The human brain is believed to be the most complex biological structure to exist. While science does not fully understand the brain yet, research in the emerging field of neuroscience has made progress.
In the Milky Way galaxy, neuroscientists have made extensive advances in understanding the vastly complex functions of the brain''s 85 billion or so neurons and the 100 trillion connections between them.
Neuralink, a Silicon Valley startup founded by Elon Musk, has developed a neuroprosthetic device called a brain-computer interface, which is expected to cure tinnitus, the neurological condition that causes ringing in your ears within five years. But is this possible? A coin-sized Neuralink device, called a Link, is implanted flush with the skull by a precision surgical robot. Each thread is a quarter the diameter of a human hair.
For continuous communication back and forth, the device connects to an external computer via Bluetooth.
People with paraplegia, quadriplegia, Parkinson''s disease, and epilepsy may benefit from Neuralink therapy.
Neuralink has employed top-class neuroscientists from academia and the whole research community since its founding in 2016. This initiative is designed to help treat these conditions.
In April 2021, Neuralink''s monkey may play Pong with his mind. Using a powerful proof-of-concept video, a nine-year-old macaque monkey called Pager successfully played Pong with his mind, posing a game of him through an implanted Neuralink device.
Pager was shown how to play Pong using a joystick. After making a correct move, he''d receive a glass of banana smoothie.
The Neuralink implant spotted electrical activity in his brain as he played, revealing which neurons regulated which movements.
Pager was able to play the game without losing the joystick until the game was sat down.
Human trials to develop the Neuralink prototype will begin towards the end of 2022, unless the Food and Drug Administration has approved it.
Elon Musk claims that the Neuralink technology might cure tinnitus by 2027.
In the absence of an external source, Tinnitus is a neurological condition that manifests as a ringing or buzzing in the ears.
Tinnitus is a common condition, which occurs when the nerve that connects the inner ear with the brain, known as the vestibulocochlear nerve, is damaged due to prolonged loud noise, injury, or deficiencies in blood supply.
A cure for tinnitus has proven to be unattainable. In the current situation, masking the sound or learning to ignore it
The Neuralink prosthesis connects to the cerebral cortex, the surface layer of the brain. This is where the device can remove damage to the brain''s ability to process motor sensory input or output.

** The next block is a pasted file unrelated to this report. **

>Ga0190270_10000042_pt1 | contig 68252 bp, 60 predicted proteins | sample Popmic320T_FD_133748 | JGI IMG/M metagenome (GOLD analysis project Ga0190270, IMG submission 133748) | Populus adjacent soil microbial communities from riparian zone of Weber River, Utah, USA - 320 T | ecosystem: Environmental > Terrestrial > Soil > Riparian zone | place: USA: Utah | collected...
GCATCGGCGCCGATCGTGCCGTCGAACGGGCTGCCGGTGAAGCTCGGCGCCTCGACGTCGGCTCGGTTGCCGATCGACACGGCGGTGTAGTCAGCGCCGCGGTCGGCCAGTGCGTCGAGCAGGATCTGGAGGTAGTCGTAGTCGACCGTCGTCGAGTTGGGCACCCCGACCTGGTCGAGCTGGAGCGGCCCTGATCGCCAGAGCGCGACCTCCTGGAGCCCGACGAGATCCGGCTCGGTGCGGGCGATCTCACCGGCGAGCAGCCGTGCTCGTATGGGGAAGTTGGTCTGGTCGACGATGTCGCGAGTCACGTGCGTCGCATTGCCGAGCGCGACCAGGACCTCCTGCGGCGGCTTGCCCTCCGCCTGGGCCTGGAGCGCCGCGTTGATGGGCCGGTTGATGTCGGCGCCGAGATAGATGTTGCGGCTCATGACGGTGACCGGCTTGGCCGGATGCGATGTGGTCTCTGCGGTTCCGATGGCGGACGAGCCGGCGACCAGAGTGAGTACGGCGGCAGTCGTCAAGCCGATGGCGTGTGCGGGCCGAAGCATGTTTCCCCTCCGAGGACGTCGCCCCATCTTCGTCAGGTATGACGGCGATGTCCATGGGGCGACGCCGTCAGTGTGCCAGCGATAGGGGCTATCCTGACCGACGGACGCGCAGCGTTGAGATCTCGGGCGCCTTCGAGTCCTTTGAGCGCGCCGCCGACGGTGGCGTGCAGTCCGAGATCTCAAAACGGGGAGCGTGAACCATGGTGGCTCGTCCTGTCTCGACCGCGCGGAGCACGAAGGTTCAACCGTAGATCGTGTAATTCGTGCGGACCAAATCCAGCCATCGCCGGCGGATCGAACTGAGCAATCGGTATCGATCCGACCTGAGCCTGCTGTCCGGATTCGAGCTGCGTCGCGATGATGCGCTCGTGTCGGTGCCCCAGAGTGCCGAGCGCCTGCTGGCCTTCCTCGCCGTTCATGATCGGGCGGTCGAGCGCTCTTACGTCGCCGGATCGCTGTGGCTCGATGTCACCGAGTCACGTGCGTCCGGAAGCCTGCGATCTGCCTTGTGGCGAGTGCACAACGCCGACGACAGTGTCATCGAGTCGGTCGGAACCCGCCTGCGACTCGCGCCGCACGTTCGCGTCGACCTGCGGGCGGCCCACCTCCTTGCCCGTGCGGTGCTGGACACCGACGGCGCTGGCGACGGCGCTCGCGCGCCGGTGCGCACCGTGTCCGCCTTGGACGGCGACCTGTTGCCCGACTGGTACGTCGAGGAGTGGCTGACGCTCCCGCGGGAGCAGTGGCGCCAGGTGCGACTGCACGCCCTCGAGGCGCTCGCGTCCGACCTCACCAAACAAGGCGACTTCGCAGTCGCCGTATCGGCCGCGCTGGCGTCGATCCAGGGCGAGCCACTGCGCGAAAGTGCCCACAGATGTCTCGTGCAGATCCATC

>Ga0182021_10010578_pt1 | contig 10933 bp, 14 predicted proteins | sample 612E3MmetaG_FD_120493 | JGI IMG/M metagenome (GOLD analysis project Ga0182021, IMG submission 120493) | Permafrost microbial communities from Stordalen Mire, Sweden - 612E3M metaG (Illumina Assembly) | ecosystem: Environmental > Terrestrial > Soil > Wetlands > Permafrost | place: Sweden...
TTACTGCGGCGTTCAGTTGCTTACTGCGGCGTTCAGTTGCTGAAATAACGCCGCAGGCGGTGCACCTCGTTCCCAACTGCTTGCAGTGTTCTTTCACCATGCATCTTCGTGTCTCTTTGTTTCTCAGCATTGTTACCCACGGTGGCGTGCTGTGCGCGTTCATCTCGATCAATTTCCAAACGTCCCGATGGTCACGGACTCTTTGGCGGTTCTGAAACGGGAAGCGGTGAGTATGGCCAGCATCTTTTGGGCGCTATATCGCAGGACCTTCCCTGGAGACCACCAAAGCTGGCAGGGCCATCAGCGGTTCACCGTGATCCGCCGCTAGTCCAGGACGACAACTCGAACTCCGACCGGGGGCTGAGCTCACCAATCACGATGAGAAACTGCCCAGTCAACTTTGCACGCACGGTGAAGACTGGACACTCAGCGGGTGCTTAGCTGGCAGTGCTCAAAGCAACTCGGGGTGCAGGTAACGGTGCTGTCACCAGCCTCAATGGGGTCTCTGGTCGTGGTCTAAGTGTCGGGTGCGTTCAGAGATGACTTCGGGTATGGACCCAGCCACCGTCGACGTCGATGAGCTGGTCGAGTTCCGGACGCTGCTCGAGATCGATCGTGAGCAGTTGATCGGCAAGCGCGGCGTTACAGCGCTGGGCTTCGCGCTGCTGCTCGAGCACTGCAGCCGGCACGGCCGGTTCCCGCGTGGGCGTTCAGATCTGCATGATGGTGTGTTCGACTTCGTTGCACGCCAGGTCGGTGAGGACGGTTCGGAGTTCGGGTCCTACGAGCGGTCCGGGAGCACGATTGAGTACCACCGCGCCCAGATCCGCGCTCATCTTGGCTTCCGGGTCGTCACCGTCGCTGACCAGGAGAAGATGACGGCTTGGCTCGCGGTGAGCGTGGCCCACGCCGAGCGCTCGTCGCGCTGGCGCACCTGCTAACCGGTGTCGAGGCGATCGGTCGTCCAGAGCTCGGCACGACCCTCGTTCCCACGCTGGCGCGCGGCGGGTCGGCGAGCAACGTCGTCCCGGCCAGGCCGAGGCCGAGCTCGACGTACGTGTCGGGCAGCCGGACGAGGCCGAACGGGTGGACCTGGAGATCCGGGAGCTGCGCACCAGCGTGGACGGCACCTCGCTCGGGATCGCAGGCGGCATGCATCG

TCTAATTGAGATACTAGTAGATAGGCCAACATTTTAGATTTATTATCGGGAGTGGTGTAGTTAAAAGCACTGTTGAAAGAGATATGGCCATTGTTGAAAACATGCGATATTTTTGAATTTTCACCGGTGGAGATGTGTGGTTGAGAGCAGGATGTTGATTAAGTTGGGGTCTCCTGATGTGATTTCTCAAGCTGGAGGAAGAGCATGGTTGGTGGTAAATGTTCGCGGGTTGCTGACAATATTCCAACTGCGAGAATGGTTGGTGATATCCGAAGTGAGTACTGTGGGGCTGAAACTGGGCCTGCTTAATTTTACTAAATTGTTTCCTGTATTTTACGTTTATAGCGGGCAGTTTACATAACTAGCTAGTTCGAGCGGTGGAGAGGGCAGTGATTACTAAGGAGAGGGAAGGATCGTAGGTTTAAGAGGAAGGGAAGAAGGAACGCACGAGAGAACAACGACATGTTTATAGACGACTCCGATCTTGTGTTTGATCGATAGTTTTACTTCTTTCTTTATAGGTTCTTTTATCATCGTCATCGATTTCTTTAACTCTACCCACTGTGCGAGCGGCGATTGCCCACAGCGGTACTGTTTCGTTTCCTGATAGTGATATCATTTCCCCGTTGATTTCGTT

Is Musk''s claim credible? These statements might appear grandiose. Yet the foundation of the research isn''t necessarily contested.
When the first cochlear implant was placed in a person with impaired hearing, neural implants have been delivering care to people for many years.
According to scientists, the device might help with chronic fatigue, repair brain damage, and treat disorders such as autism or degenerative disorders.
"We are on the verge of a complete paradigm shift," says Paul Nuyujukian, the head of the Stanford University Brain Interfacing Laboratory. Not just for stroke, paralysis, and motor degenerative disease, but also for almost every other type of brain degeneration." The FDA has categorised Neuralink as a class III medical device, the riskiest category. Before human trials begin, Neuralink must meet FDA regulations.
To be approved, the company must provide extensive clinical trials data from non-human test subjects (such as Pager the monkey) to instill faith in the future. Some monkeys have died during Neuralink''s tests, and critics have raised animal welfare concerns.
The process of approval of human testing might take a long time.
The regulators will investigate possible negative implications of the device, such as depression. Also of interest will be how effective it is to remove or repair a device if it malfunctions, and how to manage the risk of brain injury or infection.
Neuralink will enlist human volunteers once the FDA has approved, and the next round of testing will begin.
The length of time it will take till the device is commercially available, and how much it will cost is anyone''s guess. It might be years and with a price tag that puts it in danger for all but the wealthy.
It''s therefore wise to avoid putting out false hopes for a reasonably priced implant in the near future.